We presented Revelations by Darren Donohue
in Project as part of the ESB Dublin Fringe Festival 2003. The
show ran for a week at 6.45pm; tickets were €11 and €9;
the running time was 1 hour 15 minutes. It was directed by Peter
Hussey and featured Nick Devlin (Man
1), Paul Keeley (Man 2) and Darren
Donohue (Man 3). The set was designed and constructed
by Ciarán Aspell. The show was stage
managed by Keith Burke. Lighting was designed
and rigged by Ciarán Aspell, and sound was designed and
operated by Peter Hussey. Production Assistant was Steve
This play is the fourth in our series of anti-sentimental
theatre pieces in which we aim to create theatre that does
not rely exclusively on emotional or intellectual engagement
for it to make sense to the audience. The pieces aim to engage
with the audience’s imagination as much as with their
heart and with their head. We find absurdist drama to be an
excellent vehicle for this exploration, and so, many of the
pieces are influenced by Beckett, Ionesco and Camus.
Revelations was first presented as part of ‘Sucking Stones:
three plays after Beckett’ in Riverbank in February 2002.
It is inspired by Endgame and also by Edward Bond’s
The Crime of The Twenty-First Century (a play we presented
A world in ashes. A hide-out in the deserted tenements. An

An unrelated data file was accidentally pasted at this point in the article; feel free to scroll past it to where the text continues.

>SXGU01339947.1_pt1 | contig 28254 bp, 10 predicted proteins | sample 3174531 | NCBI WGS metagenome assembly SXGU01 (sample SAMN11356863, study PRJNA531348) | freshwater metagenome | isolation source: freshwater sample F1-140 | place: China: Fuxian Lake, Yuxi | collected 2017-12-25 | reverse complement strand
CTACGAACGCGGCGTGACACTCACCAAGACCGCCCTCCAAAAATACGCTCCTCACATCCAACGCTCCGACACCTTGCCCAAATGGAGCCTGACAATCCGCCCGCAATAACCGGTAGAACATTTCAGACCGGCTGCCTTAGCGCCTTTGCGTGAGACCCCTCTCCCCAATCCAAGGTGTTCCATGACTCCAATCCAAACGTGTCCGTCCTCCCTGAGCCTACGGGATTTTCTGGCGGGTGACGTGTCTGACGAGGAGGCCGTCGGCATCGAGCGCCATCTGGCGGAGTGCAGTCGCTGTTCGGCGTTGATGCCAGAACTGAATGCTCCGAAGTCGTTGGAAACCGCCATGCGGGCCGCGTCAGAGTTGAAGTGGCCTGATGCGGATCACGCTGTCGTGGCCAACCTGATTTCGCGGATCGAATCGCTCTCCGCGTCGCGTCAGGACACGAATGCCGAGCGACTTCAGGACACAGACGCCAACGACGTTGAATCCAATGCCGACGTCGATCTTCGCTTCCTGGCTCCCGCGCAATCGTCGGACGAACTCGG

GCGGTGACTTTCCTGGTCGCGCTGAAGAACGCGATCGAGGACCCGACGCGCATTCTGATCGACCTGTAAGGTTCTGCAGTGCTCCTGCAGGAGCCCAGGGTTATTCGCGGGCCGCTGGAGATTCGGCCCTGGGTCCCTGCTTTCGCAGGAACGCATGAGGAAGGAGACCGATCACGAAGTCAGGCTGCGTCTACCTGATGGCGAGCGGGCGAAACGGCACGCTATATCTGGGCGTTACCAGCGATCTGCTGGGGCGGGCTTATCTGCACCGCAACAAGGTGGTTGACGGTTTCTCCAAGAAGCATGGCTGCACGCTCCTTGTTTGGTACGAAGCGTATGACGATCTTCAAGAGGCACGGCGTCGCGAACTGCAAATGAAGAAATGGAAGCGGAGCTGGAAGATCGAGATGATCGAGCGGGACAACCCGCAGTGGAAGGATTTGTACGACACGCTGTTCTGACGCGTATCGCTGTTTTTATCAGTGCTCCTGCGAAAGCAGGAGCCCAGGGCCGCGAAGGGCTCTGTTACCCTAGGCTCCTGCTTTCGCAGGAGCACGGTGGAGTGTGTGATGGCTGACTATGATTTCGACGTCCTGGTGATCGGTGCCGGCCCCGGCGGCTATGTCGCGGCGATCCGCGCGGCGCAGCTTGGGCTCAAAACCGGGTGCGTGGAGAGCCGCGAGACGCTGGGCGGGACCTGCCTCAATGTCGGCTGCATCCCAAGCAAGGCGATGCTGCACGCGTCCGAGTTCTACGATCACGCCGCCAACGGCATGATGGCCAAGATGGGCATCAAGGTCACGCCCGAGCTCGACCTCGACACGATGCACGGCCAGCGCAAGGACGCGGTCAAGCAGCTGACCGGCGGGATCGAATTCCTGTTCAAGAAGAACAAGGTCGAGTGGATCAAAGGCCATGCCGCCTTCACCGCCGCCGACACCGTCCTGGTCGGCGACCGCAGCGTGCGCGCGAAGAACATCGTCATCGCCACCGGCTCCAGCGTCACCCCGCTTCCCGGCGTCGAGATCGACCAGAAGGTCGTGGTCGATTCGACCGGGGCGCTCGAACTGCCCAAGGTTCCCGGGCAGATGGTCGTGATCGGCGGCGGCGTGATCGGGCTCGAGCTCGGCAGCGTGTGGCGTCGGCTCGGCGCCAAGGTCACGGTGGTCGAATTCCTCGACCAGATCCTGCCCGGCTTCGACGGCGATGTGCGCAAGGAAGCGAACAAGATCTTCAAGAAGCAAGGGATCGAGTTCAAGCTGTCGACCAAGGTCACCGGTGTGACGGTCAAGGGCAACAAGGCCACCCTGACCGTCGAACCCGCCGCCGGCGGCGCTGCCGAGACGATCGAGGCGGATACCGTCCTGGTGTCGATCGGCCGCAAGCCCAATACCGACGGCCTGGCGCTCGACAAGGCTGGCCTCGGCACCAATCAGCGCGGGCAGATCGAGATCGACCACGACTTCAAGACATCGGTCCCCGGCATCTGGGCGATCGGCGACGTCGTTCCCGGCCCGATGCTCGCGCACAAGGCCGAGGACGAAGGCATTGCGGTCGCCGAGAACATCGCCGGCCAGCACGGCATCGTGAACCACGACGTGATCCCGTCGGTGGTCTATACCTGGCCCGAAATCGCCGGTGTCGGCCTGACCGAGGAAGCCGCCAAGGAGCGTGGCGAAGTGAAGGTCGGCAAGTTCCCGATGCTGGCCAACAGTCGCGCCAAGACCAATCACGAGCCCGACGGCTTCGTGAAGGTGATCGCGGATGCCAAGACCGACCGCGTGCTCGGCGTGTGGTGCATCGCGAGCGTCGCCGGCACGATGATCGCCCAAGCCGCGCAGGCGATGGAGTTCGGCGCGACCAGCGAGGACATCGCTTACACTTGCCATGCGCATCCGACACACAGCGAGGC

old man commits an atrocity. A young man discovers it. Age and
treachery is pitted against youth and skill.
Inspired by Samuel Beckett’s Endgame this lyrical
play concerns the reminiscences of a chair-bound old man (Man
1 - Devlin) who is attended by another old man, his keeper (Man
2 – Keeley). We realise that all is not as it appears
in this world, and that something dreadful is happening outside.
We are in the aftermath of a war or catastrophe of some sort.
The army is in control of the country, and they are clearing
out buildings, ‘cleaning up’ the streets. Soon they
will be here, at this block of flats. It also becomes clear
that Man 2 has been keeping Man 1 a prisoner here, having apparently
broken his legs and confined him to a wheelchair. Man 1 is desperate
for company, and although Man 1 never talks to him, in fact
hates him, Man 2 is happy enough with this situation. As he
says “Together we have a chance of happiness. Alone, we
have nothing. Except regret.” He fusses irritatingly around
Man 1, locking him into a co-dependent relationship of which
he is undisputedly in control.
Their world is disturbed by the arrival of Man 3 (Donohue)
who has been blinded by the army, is on the run, and wants to
get to the seaside where he has heard some people are starting
to build a new, better world. Man 2, however, traps him and
binds him to a chair in the flat so that he doesn’t escape,
all the while trying to ‘housetrain’ him. Things
come to a head, though, when Man 1 intervenes and puts Man 3
out of his misery. By now it is too late to leave and the army
are upon them.
The play ends with the army about to knock down their door
while they have utterly no power to defend themselves.
Despite the bleak plot, the dialogue is sharp and often very
As with all Crooked House plays, an unpublished copy of the
script is available by request.
Irish Times Review